"Shush," she said, at the start, the very start, of our breakthrough. "No talking. You're in church, you don't talk in church." After that, whenever I started to say anything, she'd say, "You're in church!" and I'd stop.

And then I learned to listen, not just with my ears, but with my hands, balance, elbows (oh Lord, especially my elbows). I listened with my body instead of my brain.

This is a huge change. I've spent my whole life being mostly inside my brain, and only vaguely aware of what was happening with my body. Trust me, it was safer that way. A year and a half of yoga has gotten me a lot more aware of my physical self, and a lot more comfortable about it, and although I've always tried hard to master the physical act of riding I'm beginning to think that I approached it way too much from an intellectual side. Which would be like me.

Today I went cross country schooling. Today I was not practicing my churchy dressage moves. However, it turned out I was still better tuned in. When Sarah (that's my horse) stalled coming out of the water, I got her moving forward again faster and more easily than I would have done before this week. I'm not talking. I'm being.

I'm in church.

Wednesday, February 17, 2016

Where Have I Been?

Florida. Ocala, Florida, to be precise. Also I'm still there--still here?--until Monday. I drove down last Wednesday, a week ago, and it was a very fast week.

I come here because my two professional rider friends, who I have always called on this blog Angelica and Betty, come here for large chunks of the winter. I come down with my horse, and ride with them. This is the ninth year I've come to ride in Florida. Many years I came for a week, or slightly less; this year I got more than a little ambitious, way back when I was planning things, and decided to come not only for 12 days, but to leave the horse here in my friend's care, and come back for another five days in March before driving the horse home.

My wonderful aunt came with me, since this is the first time I've driven the trailer all this way myself. She stayed five days. She loves horses, too, and got to have her first-ever dressage lessons while she was here, and videotaped my lessons, and cleaned my revolting tack, and it turns out we have exactly the same ideas of what to do with our evenings, which is, eat, go back to the hotel, shower, and read books.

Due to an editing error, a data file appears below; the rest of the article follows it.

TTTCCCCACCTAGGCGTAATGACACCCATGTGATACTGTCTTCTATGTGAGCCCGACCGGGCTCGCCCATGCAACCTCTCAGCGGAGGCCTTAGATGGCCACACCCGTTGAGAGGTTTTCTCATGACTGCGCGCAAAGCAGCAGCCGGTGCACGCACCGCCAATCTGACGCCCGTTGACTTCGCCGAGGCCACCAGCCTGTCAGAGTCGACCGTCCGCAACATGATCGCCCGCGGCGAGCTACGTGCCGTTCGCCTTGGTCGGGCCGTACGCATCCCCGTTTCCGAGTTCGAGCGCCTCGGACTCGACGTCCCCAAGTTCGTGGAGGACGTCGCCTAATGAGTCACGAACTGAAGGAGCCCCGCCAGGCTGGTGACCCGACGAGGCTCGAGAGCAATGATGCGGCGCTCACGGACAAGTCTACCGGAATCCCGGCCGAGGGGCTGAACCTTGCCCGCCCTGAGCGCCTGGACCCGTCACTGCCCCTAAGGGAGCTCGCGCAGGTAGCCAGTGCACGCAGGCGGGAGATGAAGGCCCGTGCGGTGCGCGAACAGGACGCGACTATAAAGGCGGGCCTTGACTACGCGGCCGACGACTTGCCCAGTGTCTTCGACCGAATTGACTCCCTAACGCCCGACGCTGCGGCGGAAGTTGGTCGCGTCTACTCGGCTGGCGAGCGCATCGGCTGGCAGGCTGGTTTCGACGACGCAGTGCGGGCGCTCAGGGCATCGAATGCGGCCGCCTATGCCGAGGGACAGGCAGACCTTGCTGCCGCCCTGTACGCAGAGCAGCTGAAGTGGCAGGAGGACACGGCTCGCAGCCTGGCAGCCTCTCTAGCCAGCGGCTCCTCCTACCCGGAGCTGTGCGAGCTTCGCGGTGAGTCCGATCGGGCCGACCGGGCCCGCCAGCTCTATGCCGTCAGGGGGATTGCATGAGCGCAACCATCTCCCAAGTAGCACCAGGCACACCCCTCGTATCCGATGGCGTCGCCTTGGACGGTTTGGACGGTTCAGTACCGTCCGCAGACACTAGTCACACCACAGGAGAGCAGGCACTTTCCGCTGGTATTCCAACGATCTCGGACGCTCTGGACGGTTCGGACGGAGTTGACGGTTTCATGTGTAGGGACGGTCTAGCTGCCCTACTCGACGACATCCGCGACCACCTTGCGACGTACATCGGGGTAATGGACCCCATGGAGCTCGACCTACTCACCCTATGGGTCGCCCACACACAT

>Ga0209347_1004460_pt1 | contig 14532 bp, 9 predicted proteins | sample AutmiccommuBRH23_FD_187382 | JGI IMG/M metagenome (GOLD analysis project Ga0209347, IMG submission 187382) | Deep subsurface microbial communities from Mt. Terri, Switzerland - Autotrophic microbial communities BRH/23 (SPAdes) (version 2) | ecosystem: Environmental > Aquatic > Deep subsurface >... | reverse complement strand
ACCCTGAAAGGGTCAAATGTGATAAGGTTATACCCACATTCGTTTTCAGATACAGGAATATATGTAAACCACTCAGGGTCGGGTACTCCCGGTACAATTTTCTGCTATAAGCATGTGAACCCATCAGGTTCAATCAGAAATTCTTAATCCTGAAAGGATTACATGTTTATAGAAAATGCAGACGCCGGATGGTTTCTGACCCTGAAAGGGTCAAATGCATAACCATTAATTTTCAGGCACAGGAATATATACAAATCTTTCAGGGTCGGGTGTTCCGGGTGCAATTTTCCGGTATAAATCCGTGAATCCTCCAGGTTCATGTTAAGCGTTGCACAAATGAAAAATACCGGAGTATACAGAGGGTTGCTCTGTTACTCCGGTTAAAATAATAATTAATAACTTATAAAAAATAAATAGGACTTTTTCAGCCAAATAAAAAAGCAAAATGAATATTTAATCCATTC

I have yet to turn on the television in my hotel room.

I have had remarkable riding lessons.

Non-riders sometimes question why I or anyone else takes riding lessons. The answer is that riding is a  whole lot more than just not falling off the horse. My beloved sport, eventing, is three separate kinds of riding rolled into one competition, and it's hard, and the hard is part of what makes it excellent. You can't buy yourself a ribbon in eventing. You can buy an excellent horse, but you've still got to ride it, and one of the major truths with horses is that the more talented ones are often more difficult to deal with.

Anyhow, I divvy up my riding time between Angelica and Betty. I'm very lucky in that they are very old friends who also understand me and my situation well, and they work very well together, and understand that I love working with them both. Some years I've stabled at Angelica's barn, some years with Betty. I'm with Betty this year. On Friday, Sunday, and Tuesday I had jump schools with Betty. On Saturday, Monday, Tuesday, and today I had dressage lessons with Angelica. Tomorrow I'm schooling cross-country with Betty, and perhaps throwing in a flat lesson.

Saturday I had an epiphany. Angelica told me to start out by showing her where I was with my flat work (flat work and dressage aren't exactly the same thing, but close enough for this blog). I did. She asked what I needed to be different. I told her, and I was right. She asked what I needed to do to make that happen. I told her I had no idea.

I told her I knew that what I was doing wasn't working, but I didn't know what to replace it with. "Okay," she said. So we started at the halt. Then, eventually, the walk. Then at one point Angelica, from the ground, holding the reins, jogging alongside my horse while I rested my hands lightly on the reins to feel what she was doing. Then my hands took the reins. Then, eventually, we trotted--and I was trotting all wrong. But then I got better.

The next day I did some flatwork on my own before my jump school, and I was still better, on my own, than I had been before that first lesson. Then the next day, back at Angelica's, I improved further.